How Communication Helps Build Resilience in Your Foster Child

While we cannot spare our foster children from all of the trauma of being in foster care, one of the best things foster parents can do is cultivate a home life aimed at helping build resilience in their foster children. In this and the other two videos in this series, I offer three things you can do every day, beginning on day one of a new placement, to do just that.

In the first video in the “Resilience Series,” I talked about how routines can help build resilience. I discussed how routines help children learn to predict what to expect each day, and how that predictability can help them feel safe and secure. I also offered examples of daily, weekly, and seasonal routines (or rituals) that kids grow to really appreciate, from the bedtime routine to the annual holiday traditions.

In this video, I am sharing about the vital role communication can play in helping children develop a sense of stability, security, and safety as they adjust to being in a new place (your home). Because of how chaotic and disruptive it is for children in foster care, they often experience a sense of insecurity associated with instability. By practicing good communication, we help our children feel seen and heard, and we help ensure they feel prepared and informed about whatever life might throw at them that day.

Good communication also provides an opportunity for validation, a vital part of helping build trust and confidence. .

Check out Part I here, and be sure to subscribe to my channel so you don’t miss Part III, which is coming out this Friday, in which I will discuss the role having fun plays in building resilience!

How Routines Help Build Resilience in Your Foster Child

In the world of mental health, the word “resilience” is used to describe a person’s ability to recover from traumatic events, and for children in foster care, the list of traumatic events is long. Unfortunately, the mitigating circumstances of children coming into foster care is just the beginning of their trauma. While it might be tempting to think that being placed in a safe home is removing them from trauma, the truth is that being placed in foster care is yet another traumatic event.

While it might be tempting to think that being placed in a safe home is removing them from trauma, the truth is that being placed in foster care is yet another traumatic event. Everything is new, foreign, unknown, and ultimately scary.

While we cannot spare our foster children from all of the trauma of being in foster care, one of the best things foster parents can do is cultivate a home life aimed at helping build resilience in their foster children, and in this and the following two videos, I will be offering three things you can do every day, beginning on day one of a new placement, to do just that.

In this video, I am sharing about the vital role routines can play in helping children develop a sense of stability, security, and safety as they adjust to being in a new place (your home). Because of how chaotic and disruptive it is for children in foster care, they experience a sense of insecurity associated with instability. By instilling and maintaining routines, we offer our children the ability to predict what’s coming next—something that is often taken from them when they come into care.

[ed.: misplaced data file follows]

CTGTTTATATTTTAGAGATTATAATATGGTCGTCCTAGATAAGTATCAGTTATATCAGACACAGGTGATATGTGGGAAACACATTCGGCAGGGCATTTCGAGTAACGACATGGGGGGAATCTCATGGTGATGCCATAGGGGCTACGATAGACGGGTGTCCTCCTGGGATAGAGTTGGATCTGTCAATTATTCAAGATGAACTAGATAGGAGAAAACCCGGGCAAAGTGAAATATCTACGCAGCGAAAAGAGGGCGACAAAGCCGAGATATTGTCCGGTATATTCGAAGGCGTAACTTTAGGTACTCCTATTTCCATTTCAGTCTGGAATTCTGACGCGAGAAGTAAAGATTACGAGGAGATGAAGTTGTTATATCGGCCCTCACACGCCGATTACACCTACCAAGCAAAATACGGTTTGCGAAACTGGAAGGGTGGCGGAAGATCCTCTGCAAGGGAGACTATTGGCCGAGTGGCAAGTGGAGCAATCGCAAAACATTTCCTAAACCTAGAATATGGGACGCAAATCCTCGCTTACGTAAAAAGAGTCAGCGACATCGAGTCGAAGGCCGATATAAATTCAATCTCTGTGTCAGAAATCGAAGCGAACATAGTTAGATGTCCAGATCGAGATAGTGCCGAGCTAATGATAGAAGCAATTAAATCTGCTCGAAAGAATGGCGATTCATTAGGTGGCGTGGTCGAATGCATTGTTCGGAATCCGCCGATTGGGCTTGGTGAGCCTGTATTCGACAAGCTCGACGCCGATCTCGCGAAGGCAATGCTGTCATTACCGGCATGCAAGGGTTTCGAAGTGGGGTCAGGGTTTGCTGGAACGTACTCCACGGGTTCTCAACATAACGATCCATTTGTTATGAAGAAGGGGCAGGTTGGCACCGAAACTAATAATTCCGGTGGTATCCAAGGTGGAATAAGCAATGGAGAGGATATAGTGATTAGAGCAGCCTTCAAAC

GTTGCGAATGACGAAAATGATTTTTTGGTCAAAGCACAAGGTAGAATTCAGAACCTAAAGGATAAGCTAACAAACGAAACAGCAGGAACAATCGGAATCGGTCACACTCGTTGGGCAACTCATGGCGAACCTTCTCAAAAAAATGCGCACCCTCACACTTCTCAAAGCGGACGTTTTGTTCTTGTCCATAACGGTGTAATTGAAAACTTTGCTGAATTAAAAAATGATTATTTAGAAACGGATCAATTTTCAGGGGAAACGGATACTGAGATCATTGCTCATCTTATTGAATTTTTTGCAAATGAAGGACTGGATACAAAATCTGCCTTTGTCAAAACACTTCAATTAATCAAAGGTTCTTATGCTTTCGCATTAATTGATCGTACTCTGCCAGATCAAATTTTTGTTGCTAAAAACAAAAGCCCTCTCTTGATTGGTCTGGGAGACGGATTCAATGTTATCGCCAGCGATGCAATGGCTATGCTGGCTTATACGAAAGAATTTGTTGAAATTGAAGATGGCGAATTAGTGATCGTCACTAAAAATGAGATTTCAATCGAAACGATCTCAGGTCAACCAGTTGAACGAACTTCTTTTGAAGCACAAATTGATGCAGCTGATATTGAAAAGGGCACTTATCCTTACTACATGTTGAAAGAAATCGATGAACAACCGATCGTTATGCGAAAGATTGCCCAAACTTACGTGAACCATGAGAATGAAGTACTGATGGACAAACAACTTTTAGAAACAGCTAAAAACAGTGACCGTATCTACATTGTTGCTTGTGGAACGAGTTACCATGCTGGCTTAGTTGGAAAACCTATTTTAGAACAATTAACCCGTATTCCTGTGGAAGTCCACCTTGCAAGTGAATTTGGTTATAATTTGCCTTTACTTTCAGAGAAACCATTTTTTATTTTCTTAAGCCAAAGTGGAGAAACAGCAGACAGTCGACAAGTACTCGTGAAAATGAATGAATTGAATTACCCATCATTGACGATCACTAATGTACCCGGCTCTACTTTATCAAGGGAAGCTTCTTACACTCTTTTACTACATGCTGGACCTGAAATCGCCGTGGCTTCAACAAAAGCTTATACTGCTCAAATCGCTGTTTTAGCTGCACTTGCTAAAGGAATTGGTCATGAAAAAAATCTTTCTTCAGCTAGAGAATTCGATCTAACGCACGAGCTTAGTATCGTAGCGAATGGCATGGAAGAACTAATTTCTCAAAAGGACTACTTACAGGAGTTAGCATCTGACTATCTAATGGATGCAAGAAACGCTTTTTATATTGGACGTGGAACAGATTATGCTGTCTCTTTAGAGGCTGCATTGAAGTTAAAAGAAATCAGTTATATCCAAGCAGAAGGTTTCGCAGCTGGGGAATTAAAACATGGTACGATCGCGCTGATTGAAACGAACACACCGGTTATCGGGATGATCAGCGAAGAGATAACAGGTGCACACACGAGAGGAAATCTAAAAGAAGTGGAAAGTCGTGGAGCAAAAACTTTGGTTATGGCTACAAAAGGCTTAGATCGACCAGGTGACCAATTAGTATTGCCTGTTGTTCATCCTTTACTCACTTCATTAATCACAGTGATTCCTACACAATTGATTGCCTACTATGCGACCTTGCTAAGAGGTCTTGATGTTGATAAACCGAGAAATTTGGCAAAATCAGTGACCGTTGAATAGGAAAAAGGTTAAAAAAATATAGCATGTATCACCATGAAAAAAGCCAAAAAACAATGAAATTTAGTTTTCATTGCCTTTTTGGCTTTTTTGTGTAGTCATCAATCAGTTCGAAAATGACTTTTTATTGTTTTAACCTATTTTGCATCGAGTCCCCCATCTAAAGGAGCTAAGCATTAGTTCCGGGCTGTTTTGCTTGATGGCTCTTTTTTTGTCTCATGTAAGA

In this video, I discuss daily, weekly, and seasonal routines and rituals that help kids feel a sense of order and predictability in an otherwise chaotic and unpredictable world. I hope you find it helpful!

Click here for some free downloadable PDFs of routines we use in our home!

5 Qs to Ask at the Start of a New Placement

Last week, I posted a new video on YouTube in which I shared five questions I would not have thought to ask at the start of a new placement, but, over time, I have learned to ask. Those questions are:

  1. Has this child (or these children) been in care before?
  2. When is the child’s birthday?
  3. Are their parents involved and engaged in services?
  4. Could you give the parent my phone number?
  5. Where does the child go to school, and are McKinney-Vento services in place?

I encourage you to watch the video for the full scoop on why I ask these questions—the first story will break your heart (but don’t worry—it has a happy ending!)

But I wanted to take it a step further in this blog post, because a seasoned foster parent who watched my video offered some additional suggestions for questions to ask. I’m grateful for her input, and wanted to share it here!

A viewer named Emily shared,

We also ask about how they are with animals because we have animals in our home. We ask about how many visits they have and what the transportation expectation is. We have said no to a placement because the kids had 2 visits with mom and 2 visits with dad each week; it’s great for kids to see their parents, but we couldn’t transport to 4 visits a week.

Emily makes two fantastic points.

First, if you are a home with dogs, and the child you are being asked to take is afraid of dogs, it would only add to their trauma to bring them into your home. You are not the right placement for them.

Second, Emily is so right—we all have a limited capacity, and while we support reunification efforts, including parental visits, four visits a week is a big ask—especially if you as a foster parent are expected to provide transportation. It’s sad when it comes down to that, but it is important to be realistic and honest about what you have the capacity for and make decisions about placements accordingly.

I’m curious to know what you would add to this list? Please share in the comments below!